In the realm of elite tennis, however, things aren’t so simple. There, you can do everything right in terms of preparation, but nothing you do will guarantee a certain outcome. There are simply too many unknowns, too many variables, too many factors beyond your control, beginning with the talent of the guy on the other side of the net. Unfortunately, that guy is not a prop in the story of your life, any more than you’re a prop in his.

“You can’t control everything in life and that’s what I find the hardest,” de Minaur says. “You put a lot of sacrifice in, you want to get that success. But a lot of times in tennis, you work very, very hard and don’t get the grade you want. It’s part of the tennis life and something I’ve had to learn to deal with.”

Alex De Minaur
Photo: Jason Lee

And now?

“I’ve just learnt to enjoy life a lot more, spending time with family, and it’s about to be three years with my girlfriend [British player Katie Boulter]. I’m just trying to take it easier. What I’ve learnt is that I’m my own biggest enemy, in that nobody else is going to apply more pressure or anxiety. Because I expect the most. I know the hard work I put in. I know all the hours I put in. And I’m a person who expects results. But it’s also realising that I’ve played my best tennis when I’ve been at ease.”

Recently, de Minaur made a change to his coaching arrangement that reflects this dual desire to move ahead with a certain lightness of being. Guiterrez isn’t going anywhere (“I’ve been very blessed with Adolfo,” de Minaur says; “he’s been like a second father to me and is one of the most positive guys there is, and he’s had to deal with me for a very long time”) but he’ll share the coaching duties with former Australian Davis Cup player Peter Luczak – “another insanely positive guy who’s always in a good mood”. In addition, de Minaur will consult, according to need, with a psychologist he’s been working with for the last five years, and try to spend at least a few extra days at home this year in Alicante, Spain – he managed a total of just 15 in 2022.

“I’m at the stage now where i can’t use as an excuse being a newbie on tour… It’s time to push it.”

The big squeeze

For well over a decade, the Big 3 so dominated men’s tennis that subsequent generations have struggled to make an imprint in the record books. At last, with Roger Federer retired and Rafael Nadal seemingly (I stress seemingly) slowing down, there looks to be a wider opening for guys like Alex de Minaur to start winning majors. Of course, life never stands still, and there’s upward pressure coming now from a batch of fresh-faced players, led by the Spaniard Carlos Alcaraz, who became the world No. 1 last September at the age of 19.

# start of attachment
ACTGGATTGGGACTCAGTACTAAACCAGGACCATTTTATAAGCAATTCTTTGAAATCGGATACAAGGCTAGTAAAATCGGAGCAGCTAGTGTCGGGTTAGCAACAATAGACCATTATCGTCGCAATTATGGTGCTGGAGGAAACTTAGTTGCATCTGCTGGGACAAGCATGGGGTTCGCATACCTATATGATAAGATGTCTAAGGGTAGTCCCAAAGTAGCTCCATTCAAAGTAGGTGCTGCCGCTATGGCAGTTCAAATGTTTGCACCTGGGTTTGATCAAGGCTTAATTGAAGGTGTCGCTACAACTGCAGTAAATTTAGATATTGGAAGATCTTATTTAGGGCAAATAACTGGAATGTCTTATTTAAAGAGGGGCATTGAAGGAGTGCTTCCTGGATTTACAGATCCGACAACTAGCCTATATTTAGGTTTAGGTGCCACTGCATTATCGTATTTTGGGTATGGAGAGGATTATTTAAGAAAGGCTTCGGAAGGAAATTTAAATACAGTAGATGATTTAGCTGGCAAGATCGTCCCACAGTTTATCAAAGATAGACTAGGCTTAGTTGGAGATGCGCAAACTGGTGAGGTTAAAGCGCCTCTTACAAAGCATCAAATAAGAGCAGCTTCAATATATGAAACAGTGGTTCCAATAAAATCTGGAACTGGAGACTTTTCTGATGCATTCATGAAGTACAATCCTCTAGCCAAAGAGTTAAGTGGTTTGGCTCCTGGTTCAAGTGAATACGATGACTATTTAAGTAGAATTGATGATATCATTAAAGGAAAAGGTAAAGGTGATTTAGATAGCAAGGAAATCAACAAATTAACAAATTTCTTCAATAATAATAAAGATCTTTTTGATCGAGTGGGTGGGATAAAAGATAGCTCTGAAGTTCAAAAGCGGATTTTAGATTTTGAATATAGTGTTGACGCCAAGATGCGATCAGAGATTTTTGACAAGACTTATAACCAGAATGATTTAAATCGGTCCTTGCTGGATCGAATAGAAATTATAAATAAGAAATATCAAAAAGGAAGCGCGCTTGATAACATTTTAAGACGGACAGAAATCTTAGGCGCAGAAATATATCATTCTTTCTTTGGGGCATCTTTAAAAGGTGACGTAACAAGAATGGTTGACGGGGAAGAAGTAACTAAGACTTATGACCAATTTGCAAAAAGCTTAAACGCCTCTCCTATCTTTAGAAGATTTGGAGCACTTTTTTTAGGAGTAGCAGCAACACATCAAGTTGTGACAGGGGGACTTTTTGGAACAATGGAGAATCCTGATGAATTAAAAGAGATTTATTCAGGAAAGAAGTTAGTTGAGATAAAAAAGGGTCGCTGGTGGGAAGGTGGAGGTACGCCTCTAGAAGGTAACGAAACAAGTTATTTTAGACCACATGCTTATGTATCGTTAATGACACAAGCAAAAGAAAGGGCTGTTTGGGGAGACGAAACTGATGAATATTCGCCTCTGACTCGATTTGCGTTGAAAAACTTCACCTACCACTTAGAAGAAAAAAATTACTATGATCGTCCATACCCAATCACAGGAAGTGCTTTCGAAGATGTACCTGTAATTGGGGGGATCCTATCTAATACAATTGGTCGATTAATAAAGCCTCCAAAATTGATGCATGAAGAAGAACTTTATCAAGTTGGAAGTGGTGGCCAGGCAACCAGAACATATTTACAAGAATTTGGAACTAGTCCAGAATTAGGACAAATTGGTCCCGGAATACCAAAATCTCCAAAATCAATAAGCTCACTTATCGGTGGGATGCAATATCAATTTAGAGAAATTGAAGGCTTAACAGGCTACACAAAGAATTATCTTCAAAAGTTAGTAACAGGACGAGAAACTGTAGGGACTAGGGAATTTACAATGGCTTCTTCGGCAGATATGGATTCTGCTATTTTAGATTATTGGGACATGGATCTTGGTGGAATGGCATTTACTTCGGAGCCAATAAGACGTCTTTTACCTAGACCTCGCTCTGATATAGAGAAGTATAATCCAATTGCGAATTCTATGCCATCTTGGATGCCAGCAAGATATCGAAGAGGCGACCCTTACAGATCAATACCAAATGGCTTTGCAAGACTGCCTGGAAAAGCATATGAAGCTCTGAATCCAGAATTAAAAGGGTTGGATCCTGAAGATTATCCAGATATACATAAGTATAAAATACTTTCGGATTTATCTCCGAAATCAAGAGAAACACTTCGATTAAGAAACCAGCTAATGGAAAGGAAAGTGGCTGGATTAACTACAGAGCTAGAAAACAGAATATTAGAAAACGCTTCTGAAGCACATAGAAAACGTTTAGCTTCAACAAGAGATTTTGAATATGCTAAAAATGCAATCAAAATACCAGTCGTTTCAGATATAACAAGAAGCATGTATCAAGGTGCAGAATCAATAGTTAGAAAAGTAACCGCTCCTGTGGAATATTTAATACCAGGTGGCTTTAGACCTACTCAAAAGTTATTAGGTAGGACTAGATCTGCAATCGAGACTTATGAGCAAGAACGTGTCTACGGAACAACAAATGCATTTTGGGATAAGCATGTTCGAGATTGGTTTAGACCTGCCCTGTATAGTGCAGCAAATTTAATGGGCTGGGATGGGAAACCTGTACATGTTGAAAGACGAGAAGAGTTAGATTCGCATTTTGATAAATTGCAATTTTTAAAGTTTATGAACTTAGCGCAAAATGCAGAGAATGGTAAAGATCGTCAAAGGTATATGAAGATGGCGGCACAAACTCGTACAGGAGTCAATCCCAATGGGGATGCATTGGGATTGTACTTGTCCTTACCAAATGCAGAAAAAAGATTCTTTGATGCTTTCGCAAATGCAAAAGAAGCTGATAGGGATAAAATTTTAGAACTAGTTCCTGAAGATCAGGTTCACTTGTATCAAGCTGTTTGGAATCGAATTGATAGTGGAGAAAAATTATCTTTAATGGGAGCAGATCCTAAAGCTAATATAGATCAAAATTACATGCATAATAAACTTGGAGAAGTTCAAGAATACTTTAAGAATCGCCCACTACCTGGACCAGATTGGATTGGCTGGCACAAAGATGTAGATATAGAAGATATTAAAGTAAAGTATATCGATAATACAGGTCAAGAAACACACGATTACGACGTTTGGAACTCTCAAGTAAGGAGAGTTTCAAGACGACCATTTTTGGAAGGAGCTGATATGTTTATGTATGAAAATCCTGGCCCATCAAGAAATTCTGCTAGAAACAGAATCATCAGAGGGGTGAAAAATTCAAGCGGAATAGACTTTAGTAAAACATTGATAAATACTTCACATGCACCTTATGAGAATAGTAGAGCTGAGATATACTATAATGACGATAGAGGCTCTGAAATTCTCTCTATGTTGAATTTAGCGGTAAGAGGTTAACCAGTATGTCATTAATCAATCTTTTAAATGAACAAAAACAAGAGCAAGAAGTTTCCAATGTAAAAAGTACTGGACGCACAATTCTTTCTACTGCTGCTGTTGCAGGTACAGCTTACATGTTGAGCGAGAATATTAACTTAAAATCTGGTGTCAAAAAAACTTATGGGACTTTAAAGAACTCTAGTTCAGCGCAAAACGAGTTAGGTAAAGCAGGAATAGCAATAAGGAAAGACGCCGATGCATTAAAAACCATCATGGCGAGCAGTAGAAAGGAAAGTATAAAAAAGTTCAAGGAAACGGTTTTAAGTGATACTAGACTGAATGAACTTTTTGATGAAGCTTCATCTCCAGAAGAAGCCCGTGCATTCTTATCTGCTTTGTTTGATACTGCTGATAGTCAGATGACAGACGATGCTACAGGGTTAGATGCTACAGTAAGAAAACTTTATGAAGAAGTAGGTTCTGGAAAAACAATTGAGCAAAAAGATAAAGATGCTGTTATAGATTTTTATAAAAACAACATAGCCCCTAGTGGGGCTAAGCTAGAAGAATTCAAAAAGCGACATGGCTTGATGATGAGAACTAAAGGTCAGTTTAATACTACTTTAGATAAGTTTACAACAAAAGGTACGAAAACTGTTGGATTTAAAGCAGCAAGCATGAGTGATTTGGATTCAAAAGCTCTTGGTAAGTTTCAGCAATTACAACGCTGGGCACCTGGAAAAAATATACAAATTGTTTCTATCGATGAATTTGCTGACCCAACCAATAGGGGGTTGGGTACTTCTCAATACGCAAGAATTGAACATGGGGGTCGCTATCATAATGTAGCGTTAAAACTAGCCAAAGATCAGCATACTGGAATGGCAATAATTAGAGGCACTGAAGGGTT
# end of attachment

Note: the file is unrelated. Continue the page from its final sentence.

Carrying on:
That’s right: de Minaur had been paying his dues and licking his wounds for five years, and then Alcaraz came along, won a major (the US Open) and reached No. 1 before half the world knew who he was. How, I ask de Minaur, did that turn of events make him feel? Dispirited, perhaps?

He won’t hear of it.

“Everyone wants [the top ranking] and that’s the beauty of it,” he says. “Ultimately, you don’t want to be up there because others aren’t playing. You want to be up there because you’ve beaten the best in the world.”

Encouragingly for de Alex de Minaur, he held two match points against Alcaraz on clay in Barcelona last April before the match slipped away from him. His intention for 2023 is to keep putting himself in those winning positions against the best guys and go one better on the back of hard-earned experience and smarter choices under pressure. “I’m at the stage now where I can’t use as an excuse being a newbie on tour,” he says, “and this is probably the time for me to do some damage on the tour and not really be content around the 20-odd [ranking] mark. You know, really push it… push that 10 mark.”

Just maybe the loss he suffered to Djokovic in January deflated de Minaur for longer than a few days, but chances are, it didn’t. He’s just not the type to dwell. He’s the type to pick himself up, hit the practice court, and resume the hunt for answers, before leaving it all out there at the next big tour stop. (Just before this issue went to press, de Minaur beat world No. 5 Andrey Rublev in Rotterdam.)

You seem as motivated as ever, I tell him – not at all like someone worn down by the grind.

“The way I see it is that I haven’t achieved what I want to, so I’ve still got the carrot in front of my face and I’m going to keep running until I get it,” de Minaur says. “I don’t have the game style where it’s going to come easy, but the struggle is going to make it that much sweeter when it does come. I’m very stubborn. I don’t have a doubt in me that I will get there. It’s just a matter of when.” 

By Dan Williams

Dan Williams, Men’s Health’s Associate Editor, is the magazine’s most experienced presence. While his body protests more than it used to, he still insists it honour the MH way, with regular dawn workouts mingled with punishing sessions on the tennis court – all against a backdrop of abstemiousness: he turns into a pumpkin at 10pm.